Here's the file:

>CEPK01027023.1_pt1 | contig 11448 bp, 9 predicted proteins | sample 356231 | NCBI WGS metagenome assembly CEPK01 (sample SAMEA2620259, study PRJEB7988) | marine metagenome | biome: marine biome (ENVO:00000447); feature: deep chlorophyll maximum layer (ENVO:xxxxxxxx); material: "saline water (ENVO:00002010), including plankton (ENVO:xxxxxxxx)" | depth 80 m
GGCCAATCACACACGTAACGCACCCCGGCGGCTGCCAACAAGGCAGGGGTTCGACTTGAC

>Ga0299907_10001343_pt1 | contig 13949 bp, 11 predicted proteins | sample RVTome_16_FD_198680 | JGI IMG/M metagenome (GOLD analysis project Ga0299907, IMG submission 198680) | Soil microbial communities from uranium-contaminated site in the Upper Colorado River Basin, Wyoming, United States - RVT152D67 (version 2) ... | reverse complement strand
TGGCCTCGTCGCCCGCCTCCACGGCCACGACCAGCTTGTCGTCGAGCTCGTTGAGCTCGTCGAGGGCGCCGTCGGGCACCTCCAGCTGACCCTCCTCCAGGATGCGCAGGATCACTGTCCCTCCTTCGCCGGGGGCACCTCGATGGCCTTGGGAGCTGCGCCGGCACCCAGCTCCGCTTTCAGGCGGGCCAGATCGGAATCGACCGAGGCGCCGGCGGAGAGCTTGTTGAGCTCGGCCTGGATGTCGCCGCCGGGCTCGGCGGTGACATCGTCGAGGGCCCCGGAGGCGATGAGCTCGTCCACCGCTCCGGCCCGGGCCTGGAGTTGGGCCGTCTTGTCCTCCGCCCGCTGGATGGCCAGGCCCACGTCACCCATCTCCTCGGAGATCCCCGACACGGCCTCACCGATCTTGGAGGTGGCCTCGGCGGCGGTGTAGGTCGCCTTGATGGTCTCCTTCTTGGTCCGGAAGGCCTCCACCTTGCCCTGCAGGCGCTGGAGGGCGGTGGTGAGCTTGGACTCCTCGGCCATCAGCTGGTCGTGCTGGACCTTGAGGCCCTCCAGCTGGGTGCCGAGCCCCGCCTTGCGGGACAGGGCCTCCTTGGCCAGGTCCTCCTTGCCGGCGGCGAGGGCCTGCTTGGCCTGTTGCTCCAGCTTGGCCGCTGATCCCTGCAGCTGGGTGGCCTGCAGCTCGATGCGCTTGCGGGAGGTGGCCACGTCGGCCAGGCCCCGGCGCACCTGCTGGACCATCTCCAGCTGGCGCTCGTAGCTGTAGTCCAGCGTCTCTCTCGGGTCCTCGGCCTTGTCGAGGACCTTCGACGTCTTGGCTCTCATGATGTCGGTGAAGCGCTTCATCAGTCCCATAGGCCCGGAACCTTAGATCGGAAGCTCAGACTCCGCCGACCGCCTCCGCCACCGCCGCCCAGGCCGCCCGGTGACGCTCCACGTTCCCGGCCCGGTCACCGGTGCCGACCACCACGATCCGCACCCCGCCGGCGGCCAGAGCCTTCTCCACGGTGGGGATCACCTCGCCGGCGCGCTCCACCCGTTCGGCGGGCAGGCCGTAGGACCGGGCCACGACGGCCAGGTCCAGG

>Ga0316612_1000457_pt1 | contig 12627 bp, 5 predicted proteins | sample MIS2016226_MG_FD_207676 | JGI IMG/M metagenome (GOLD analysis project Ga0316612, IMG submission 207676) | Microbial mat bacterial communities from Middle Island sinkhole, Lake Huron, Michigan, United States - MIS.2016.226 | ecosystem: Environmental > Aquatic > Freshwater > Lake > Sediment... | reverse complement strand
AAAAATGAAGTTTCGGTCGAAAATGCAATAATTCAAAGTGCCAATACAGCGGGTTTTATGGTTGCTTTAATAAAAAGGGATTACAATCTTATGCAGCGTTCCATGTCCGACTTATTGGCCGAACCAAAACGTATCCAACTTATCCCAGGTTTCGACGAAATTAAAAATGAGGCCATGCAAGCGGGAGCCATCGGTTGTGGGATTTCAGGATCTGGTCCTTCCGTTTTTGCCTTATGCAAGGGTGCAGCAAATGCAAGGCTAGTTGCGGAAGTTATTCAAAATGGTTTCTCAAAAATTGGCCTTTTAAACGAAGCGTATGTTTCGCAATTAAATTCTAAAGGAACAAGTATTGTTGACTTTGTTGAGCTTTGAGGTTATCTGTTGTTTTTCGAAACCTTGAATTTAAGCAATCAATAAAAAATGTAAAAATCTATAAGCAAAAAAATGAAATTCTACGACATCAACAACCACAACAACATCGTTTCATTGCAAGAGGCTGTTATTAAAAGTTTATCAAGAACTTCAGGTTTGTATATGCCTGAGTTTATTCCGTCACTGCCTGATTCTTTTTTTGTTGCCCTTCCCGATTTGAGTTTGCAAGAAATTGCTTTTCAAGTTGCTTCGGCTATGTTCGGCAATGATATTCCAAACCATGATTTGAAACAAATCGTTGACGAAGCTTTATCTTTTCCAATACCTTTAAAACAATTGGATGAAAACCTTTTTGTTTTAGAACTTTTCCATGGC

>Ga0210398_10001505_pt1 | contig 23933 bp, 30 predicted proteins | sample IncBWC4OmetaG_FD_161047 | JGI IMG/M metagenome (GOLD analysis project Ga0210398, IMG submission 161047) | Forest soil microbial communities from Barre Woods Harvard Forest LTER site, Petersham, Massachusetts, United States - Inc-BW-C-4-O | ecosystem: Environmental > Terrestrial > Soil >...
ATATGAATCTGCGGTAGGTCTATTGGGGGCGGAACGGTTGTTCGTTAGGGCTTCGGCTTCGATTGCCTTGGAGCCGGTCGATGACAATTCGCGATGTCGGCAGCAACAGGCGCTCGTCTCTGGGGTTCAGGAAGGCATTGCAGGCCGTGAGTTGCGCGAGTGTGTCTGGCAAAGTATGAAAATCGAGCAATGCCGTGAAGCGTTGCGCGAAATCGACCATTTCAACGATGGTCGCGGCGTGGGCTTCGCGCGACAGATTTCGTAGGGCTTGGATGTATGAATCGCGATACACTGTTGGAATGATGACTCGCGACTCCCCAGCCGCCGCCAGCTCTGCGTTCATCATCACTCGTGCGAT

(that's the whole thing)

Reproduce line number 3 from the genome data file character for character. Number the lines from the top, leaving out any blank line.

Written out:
>Ga0299907_10001343_pt1 | contig 13949 bp, 11 predicted proteins | sample RVTome_16_FD_198680 | JGI IMG/M metagenome (GOLD analysis project Ga0299907, IMG submission 198680) | Soil microbial communities from uranium-contaminated site in the Upper Colorado River Basin, Wyoming, United States - RVT152D67 (version 2) ... | reverse complement strand